- Yellen indicates interest rate hike
- Merkel warns Russia of EU sanctions
- Spanish bond yields fall
FTSE 100: -1.15%
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FTSE MIB: -0.47%
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Stoxx 600: -0.80%
European stocks continued to slide on news that the Federal Reserve may raise interest rates in coming months.
Fed Chair Janet Yellen said interest rates would increase "in the order of around six months" after the central bank ends it ends quantitative easing. Analysts had widely expected a rate hike to come towards the end of 2015.
Yellen spoke after the Federal Open Market Committee (FOMC) voted to scale back its asset purchase programme by another $10bn a month to $55bn, its third staged reduction of stimulus, as expected by analysts.
Bond purchases should come to an end in October or November if the Fed continues to taper at the same rate at each meeting.
Yesterday's press conference after the meeting was Yellen's first since taking over as Chair in February and some analysts think her remarks reflected her lack of experience.
"Having seen the market reaction, she may choose her words more wisely in the future and be a little less specific," said Alpari UK analyst Craig Erlam.
IG analyst, Chris Beauchamp, added: "Janet Yellen will be pondering over her performance last night, after she spooked markets with talk of an earlier-than-expected rise in US interest rates.
"Although the Fed's statement implied there would be a 'considerable' gap between the end of QE and the first rate hike, Yellen's definition of considerable as 'around six months' wasn't as long as some had hoped."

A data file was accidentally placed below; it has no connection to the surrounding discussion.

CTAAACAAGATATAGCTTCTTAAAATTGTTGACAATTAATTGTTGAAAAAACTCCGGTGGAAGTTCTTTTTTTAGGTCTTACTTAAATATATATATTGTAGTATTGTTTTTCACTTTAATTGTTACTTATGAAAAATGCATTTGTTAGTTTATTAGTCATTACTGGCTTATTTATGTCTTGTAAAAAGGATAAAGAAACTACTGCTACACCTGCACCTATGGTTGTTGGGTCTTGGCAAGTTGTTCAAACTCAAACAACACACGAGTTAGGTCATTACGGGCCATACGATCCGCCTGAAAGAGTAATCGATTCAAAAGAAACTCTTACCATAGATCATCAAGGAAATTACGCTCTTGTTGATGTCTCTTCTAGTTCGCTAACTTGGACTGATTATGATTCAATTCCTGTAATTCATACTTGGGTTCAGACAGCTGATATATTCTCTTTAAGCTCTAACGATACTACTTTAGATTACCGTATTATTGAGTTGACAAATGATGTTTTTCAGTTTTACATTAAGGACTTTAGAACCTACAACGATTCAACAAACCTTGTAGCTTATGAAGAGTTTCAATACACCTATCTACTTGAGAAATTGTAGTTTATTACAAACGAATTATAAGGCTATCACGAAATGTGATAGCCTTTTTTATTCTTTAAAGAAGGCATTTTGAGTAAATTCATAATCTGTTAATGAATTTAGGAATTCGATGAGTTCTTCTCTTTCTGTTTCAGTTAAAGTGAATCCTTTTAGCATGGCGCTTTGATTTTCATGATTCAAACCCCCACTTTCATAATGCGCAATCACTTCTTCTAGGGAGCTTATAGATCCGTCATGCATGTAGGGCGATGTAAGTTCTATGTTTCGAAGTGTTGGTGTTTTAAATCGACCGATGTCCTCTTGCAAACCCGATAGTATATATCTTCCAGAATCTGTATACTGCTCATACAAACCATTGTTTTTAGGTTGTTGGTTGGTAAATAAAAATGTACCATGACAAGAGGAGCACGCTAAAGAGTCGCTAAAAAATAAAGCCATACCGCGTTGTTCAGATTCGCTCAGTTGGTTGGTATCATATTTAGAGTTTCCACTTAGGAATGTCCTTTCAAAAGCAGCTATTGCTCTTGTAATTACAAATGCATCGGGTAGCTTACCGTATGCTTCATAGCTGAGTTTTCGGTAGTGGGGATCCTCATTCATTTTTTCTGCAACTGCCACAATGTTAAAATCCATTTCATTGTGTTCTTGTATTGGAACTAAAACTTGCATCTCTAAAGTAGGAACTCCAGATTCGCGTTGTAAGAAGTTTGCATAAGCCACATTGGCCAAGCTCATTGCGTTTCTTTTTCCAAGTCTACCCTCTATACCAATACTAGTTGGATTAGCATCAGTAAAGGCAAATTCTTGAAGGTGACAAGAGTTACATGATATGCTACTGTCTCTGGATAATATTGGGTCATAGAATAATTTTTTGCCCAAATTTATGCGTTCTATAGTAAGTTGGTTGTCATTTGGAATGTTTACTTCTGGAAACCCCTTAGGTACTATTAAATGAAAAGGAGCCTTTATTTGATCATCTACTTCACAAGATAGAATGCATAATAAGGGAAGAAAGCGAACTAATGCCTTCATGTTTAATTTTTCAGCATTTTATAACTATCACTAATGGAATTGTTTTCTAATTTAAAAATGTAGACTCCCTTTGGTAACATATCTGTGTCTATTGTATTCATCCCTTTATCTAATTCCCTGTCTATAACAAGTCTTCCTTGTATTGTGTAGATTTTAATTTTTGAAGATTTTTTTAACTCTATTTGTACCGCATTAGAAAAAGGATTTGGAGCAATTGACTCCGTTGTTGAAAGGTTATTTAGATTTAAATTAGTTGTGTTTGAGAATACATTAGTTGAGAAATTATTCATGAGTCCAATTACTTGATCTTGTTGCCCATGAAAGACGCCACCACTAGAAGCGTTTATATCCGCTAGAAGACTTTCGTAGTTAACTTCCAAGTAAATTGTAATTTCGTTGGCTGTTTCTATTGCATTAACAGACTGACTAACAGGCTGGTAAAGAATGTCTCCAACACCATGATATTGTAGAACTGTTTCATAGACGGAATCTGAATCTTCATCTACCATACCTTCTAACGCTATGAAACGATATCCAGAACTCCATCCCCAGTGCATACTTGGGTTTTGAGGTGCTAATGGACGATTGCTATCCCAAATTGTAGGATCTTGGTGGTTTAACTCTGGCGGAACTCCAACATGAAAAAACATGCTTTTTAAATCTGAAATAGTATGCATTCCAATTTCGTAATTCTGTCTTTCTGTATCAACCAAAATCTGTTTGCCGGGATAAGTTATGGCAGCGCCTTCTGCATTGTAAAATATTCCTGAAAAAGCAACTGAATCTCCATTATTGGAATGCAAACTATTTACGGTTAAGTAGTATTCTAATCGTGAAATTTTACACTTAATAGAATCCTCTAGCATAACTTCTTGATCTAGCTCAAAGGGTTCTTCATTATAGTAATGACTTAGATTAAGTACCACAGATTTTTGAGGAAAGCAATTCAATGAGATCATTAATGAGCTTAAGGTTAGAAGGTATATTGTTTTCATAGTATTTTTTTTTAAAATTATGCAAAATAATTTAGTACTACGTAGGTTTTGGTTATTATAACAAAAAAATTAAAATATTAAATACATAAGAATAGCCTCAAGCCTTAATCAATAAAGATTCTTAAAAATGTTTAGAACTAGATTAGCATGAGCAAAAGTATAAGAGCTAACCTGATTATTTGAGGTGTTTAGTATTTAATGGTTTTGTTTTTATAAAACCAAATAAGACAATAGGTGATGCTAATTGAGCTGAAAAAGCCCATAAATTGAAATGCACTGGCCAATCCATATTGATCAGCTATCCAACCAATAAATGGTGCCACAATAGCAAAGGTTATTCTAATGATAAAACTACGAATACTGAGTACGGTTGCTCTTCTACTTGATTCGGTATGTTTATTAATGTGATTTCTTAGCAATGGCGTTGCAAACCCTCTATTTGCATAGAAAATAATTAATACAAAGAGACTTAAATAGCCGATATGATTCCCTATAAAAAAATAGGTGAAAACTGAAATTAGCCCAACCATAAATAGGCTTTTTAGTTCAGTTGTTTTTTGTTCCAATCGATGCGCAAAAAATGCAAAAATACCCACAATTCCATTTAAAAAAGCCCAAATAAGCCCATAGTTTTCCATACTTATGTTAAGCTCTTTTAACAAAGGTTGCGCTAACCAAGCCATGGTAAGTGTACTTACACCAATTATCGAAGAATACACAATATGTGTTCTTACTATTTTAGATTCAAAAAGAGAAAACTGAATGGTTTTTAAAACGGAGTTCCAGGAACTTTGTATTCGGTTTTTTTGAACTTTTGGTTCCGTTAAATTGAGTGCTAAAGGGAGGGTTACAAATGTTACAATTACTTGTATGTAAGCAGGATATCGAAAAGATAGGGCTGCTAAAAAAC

Today in the US will be the release of reports on weekly jobless claims and existing home sales.
The Fed will also unveils its Dodd-Frank Act Supervisory stress test results for medium-sized firms, to ensure institutions have sufficient capital to absorb losses and support operations during adverse economic conditions.
Merkel says Russia faces sanctions
Speaking ahead of a European Summit in Brussels, German Chancellor Angela Merkel said Russia faces tougher sanctions if it fails to take action to ease the turmoil over Crimea.
Tensions remain high after Russian President Vladimir Putin signed a treaty on Tuesday accepting Crimea as a sovereign state. It followed a referendum on Sunday which showed an overwhelming support for the region to leave Ukraine.
Pro-Russian forces took over at least two military bases on Wednesday, including Ukraine's navy headquarters in Sevastopol.
Merkel said there would be consequences for Russia "if there is a worsening of the situation".
The EU meets today to assess the situation and decide on its next steps.
Spanish bond yields hit pre-crisis lows
Spain's borrowing costs over five and 15 years fell to their lowest at an auction since the economic crisis began.
The Treasury sold €5bn of three year bonds on Thursday, the top end of the target range of between €4bn and €5bn. Spain has now raised a third of the debt it aimed to sell in the whole of 2014.
France allotted €3.7bn in May 2019 at an average yield of 1.06%, in line with a previous auction on Feb. 20. The Treasury also sold debt due in 2016 and 2017 as well as €1.5bn of inflation-linked bonds maturing between 2018 and 2024.
Both auctions seem to have gone off without a hitch.
Rheinmetall slumped after Germany's Economy and Energy Minister Sigmar Gabriel stopped the company from building a military training centre in Russia's Volga region, Focus magazine reported.
GlaxoSmithKline declined after saying its experimental lung-cancer drug failed to meet its objectives in a clinical study.
Munich Re gained after the reinsurer announced it will buy back shares
worth €1bn before its 2015 shareholder meeting.
Gaming companies Ladbrokes and William Hill edged lower after UK Chancellor George Osborne raised the duty on in-store gaming machines.
The euro fell 0.45% to $1.3771.
Brent crude futures dropped $0.170 to $105.670 per barrel, according to the ICE.